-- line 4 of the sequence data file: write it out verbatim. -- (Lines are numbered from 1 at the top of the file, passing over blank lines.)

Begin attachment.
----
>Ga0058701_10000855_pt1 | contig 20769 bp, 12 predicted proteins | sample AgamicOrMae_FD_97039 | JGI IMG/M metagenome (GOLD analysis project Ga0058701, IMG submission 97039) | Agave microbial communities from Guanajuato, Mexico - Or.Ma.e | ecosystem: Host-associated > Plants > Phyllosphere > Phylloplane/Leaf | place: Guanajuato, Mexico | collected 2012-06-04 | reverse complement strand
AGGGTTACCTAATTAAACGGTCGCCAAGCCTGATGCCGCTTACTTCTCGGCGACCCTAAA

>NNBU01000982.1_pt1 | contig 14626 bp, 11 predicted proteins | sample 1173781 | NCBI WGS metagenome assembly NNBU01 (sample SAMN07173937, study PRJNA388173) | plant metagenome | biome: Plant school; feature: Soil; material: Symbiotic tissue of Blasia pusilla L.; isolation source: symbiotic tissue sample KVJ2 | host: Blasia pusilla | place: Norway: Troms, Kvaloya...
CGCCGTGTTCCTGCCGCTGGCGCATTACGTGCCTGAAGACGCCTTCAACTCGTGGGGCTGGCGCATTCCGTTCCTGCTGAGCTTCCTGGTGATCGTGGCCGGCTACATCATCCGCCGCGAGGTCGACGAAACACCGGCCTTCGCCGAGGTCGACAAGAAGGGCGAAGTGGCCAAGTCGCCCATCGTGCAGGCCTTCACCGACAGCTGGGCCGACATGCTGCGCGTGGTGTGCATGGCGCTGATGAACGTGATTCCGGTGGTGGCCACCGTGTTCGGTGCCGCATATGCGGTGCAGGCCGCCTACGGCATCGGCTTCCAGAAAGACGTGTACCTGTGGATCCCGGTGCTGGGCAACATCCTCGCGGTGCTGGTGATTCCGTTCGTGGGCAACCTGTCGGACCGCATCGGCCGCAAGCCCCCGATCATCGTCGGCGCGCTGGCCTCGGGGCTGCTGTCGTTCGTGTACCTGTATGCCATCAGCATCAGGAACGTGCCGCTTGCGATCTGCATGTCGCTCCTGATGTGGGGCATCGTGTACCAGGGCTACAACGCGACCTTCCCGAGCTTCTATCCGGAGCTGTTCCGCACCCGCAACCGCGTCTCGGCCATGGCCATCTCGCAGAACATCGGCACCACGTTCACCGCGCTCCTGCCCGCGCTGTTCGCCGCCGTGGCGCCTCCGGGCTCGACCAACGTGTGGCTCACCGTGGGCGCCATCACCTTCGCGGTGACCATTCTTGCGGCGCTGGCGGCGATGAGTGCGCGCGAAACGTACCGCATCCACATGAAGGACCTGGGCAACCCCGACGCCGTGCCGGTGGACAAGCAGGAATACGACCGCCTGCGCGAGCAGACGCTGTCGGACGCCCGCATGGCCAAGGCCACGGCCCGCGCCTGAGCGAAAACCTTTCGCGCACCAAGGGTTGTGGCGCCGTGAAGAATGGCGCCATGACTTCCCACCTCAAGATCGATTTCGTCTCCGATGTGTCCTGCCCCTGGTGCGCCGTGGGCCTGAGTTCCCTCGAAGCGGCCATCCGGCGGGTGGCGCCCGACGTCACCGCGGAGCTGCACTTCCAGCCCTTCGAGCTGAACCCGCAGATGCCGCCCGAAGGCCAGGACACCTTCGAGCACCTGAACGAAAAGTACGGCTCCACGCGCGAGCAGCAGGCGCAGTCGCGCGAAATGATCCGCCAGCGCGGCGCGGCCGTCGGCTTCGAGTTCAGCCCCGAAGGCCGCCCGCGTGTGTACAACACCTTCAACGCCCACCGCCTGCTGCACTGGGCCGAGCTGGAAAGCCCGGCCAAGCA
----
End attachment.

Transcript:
CGCCGTGTTCCTGCCGCTGGCGCATTACGTGCCTGAAGACGCCTTCAACTCGTGGGGCTGGCGCATTCCGTTCCTGCTGAGCTTCCTGGTGATCGTGGCCGGCTACATCATCCGCCGCGAGGTCGACGAAACACCGGCCTTCGCCGAGGTCGACAAGAAGGGCGAAGTGGCCAAGTCGCCCATCGTGCAGGCCTTCACCGACAGCTGGGCCGACATGCTGCGCGTGGTGTGCATGGCGCTGATGAACGTGATTCCGGTGGTGGCCACCGTGTTCGGTGCCGCATATGCGGTGCAGGCCGCCTACGGCATCGGCTTCCAGAAAGACGTGTACCTGTGGATCCCGGTGCTGGGCAACATCCTCGCGGTGCTGGTGATTCCGTTCGTGGGCAACCTGTCGGACCGCATCGGCCGCAAGCCCCCGATCATCGTCGGCGCGCTGGCCTCGGGGCTGCTGTCGTTCGTGTACCTGTATGCCATCAGCATCAGGAACGTGCCGCTTGCGATCTGCATGTCGCTCCTGATGTGGGGCATCGTGTACCAGGGCTACAACGCGACCTTCCCGAGCTTCTATCCGGAGCTGTTCCGCACCCGCAACCGCGTCTCGGCCATGGCCATCTCGCAGAACATCGGCACCACGTTCACCGCGCTCCTGCCCGCGCTGTTCGCCGCCGTGGCGCCTCCGGGCTCGACCAACGTGTGGCTCACCGTGGGCGCCATCACCTTCGCGGTGACCATTCTTGCGGCGCTGGCGGCGATGAGTGCGCGCGAAACGTACCGCATCCACATGAAGGACCTGGGCAACCCCGACGCCGTGCCGGTGGACAAGCAGGAATACGACCGCCTGCGCGAGCAGACGCTGTCGGACGCCCGCATGGCCAAGGCCACGGCCCGCGCCTGAGCGAAAACCTTTCGCGCACCAAGGGTTGTGGCGCCGTGAAGAATGGCGCCATGACTTCCCACCTCAAGATCGATTTCGTCTCCGATGTGTCCTGCCCCTGGTGCGCCGTGGGCCTGAGTTCCCTCGAAGCGGCCATCCGGCGGGTGGCGCCCGACGTCACCGCGGAGCTGCACTTCCAGCCCTTCGAGCTGAACCCGCAGATGCCGCCCGAAGGCCAGGACACCTTCGAGCACCTGAACGAAAAGTACGGCTCCACGCGCGAGCAGCAGGCGCAGTCGCGCGAAATGATCCGCCAGCGCGGCGCGGCCGTCGGCTTCGAGTTCAGCCCCGAAGGCCGCCCGCGTGTGTACAACACCTTCAACGCCCACCGCCTGCTGCACTGGGCCGAGCTGGAAAGCCCGGCCAAGCA